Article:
Posted in news
on January 6, 2017 12:46 pm EST
Serious Access Issues Solved at Midwest Church
First Presbyterian Church in Centralia, Ill., welcomed members with 14 concrete steps leading into the sanctuary. Now those same visitors, many elderly, will enter with ease.
First Presbyterian Church, Centralia, IL
Rev. Stan Martin and Elder Roy Aarons of First Presbyterian Church (FPC) of Centralia, Ill., had to find a way around 14 concrete steps leading into the church's sanctuary. Possible fixes were limited for FPC since the church is an historic building. The congregation was founded before the Civil War in 1856, and the current building was constructed sometime in the 1920s. Defacing an historic, nearly 100-year-old building in the middle of the town was not a viable alternative.
Another problem was the many narrow stairways throughout the inside of the church. These stairs simply could not accommodate stair lifts, and the church leaders felt that the stigma that comes with stair lifts would cause people to avoid them. The church did have an external chair lift, but parts became increasingly difficult to find, repairs became more frequent, and the church staff felt it was necessary to post a person to help with operation. These factors were getting in the way of consistently using the lift. A ramp to the front door was also considered but ruled out as a viable option. To comply with code requirements, Elder Aarons estimated that the ramp would have to "circle the building" to follow all the rules. Not only would that be an inconvenience, but it would detract from the aestherics of the historic building.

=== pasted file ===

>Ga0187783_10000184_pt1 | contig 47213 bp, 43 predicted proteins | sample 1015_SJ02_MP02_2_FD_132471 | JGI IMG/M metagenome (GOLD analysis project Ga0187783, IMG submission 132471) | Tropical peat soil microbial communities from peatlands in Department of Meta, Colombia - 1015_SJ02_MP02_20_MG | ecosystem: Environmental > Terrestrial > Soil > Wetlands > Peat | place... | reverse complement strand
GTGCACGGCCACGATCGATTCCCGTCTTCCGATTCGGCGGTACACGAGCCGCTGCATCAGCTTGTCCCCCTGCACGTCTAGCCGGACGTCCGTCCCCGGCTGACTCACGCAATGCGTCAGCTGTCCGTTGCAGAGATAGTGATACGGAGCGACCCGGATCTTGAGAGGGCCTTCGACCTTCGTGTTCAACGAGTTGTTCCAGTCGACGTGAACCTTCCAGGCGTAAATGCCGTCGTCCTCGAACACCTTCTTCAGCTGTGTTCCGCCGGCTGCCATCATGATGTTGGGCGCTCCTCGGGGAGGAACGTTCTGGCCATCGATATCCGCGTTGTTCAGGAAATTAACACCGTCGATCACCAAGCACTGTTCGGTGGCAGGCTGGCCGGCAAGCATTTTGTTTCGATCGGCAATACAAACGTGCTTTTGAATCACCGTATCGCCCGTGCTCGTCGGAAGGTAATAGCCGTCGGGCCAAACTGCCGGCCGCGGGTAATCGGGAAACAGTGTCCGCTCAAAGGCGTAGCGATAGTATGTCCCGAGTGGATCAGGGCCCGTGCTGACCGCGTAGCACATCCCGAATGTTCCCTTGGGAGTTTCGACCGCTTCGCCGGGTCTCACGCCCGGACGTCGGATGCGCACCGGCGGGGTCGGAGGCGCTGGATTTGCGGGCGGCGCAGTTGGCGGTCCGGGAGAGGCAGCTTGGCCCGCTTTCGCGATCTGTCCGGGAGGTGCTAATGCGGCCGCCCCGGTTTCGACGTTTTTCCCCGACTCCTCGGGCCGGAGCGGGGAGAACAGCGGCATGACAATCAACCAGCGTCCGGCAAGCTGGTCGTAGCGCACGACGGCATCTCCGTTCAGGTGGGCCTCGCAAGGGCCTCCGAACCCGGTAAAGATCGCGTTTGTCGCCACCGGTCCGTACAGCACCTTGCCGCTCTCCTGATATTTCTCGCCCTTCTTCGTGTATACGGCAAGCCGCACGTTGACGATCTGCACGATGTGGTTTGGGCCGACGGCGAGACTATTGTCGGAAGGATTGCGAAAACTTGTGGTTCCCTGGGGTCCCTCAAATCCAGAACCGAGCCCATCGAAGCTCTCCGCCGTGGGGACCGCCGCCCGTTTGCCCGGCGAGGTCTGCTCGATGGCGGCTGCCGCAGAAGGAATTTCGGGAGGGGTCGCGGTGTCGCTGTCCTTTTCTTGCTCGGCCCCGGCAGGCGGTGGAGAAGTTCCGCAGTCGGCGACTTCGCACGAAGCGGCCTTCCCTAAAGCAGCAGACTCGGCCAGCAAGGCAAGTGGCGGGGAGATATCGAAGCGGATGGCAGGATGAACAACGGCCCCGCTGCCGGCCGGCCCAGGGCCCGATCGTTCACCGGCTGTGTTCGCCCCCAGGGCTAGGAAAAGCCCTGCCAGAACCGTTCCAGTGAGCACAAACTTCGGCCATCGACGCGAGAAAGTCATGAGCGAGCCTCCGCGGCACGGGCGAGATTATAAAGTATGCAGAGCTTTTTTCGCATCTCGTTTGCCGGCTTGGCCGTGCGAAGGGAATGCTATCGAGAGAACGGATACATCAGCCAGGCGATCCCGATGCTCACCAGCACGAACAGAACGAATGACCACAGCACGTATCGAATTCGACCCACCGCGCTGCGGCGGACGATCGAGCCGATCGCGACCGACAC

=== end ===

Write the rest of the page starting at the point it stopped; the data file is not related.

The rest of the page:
A solution on multiple levels
"There are people in our community that do not attend church because of [the] steps. The elevator [makes] us accessible for anyone."
—Rev. Stan Martin, First Presbyterian Church of Centralia, Ill.
The chosen solution to the problem was found in the products of Phoenix Modular Elevator (PME) in Mt. Vernon, Ill. PME provided, in November 2016, a 2,000-pound capacity, ADA/wheelchair approved, commercial-quality elevator to meet the needs of the church. The elevator complies with all applicable codes and will be safe for operation for those that are wheelchair bound or unable to navigate the steps. The elevator buttons are at the proper height, so the church will not have to provide extra help for operation. Martin hopes that the elevator will allow wider access to the church: "There are people in our community that do not attend church because of steps. The elevator will make us accessible for anyone." The elevator will ensure that there is little interruption to the weekly schedule of services, meetings and Bible studies, allowing anyone who wants to attend to now have full access.
Elder Roy Aarons & Rev. Stan Martin
The elevator has the ground floor entrance facing the parking lot, and it reaches two levels within the church. One will access the lower floor, where classrooms and a fellowship area are located, while the other stop accesses the second floor, reserved for additional classrooms, the sanctuary and the church office. The elevator is set exterior to the church, with the hoistway clad in brick to match the rest of the church -- so it doesn't detract from the look of the historic building.
Once the elevator pit was poured and openings for the stops were made, the elevator was lifted by crane into place and was fully functional in less than a week, ready for state inspection.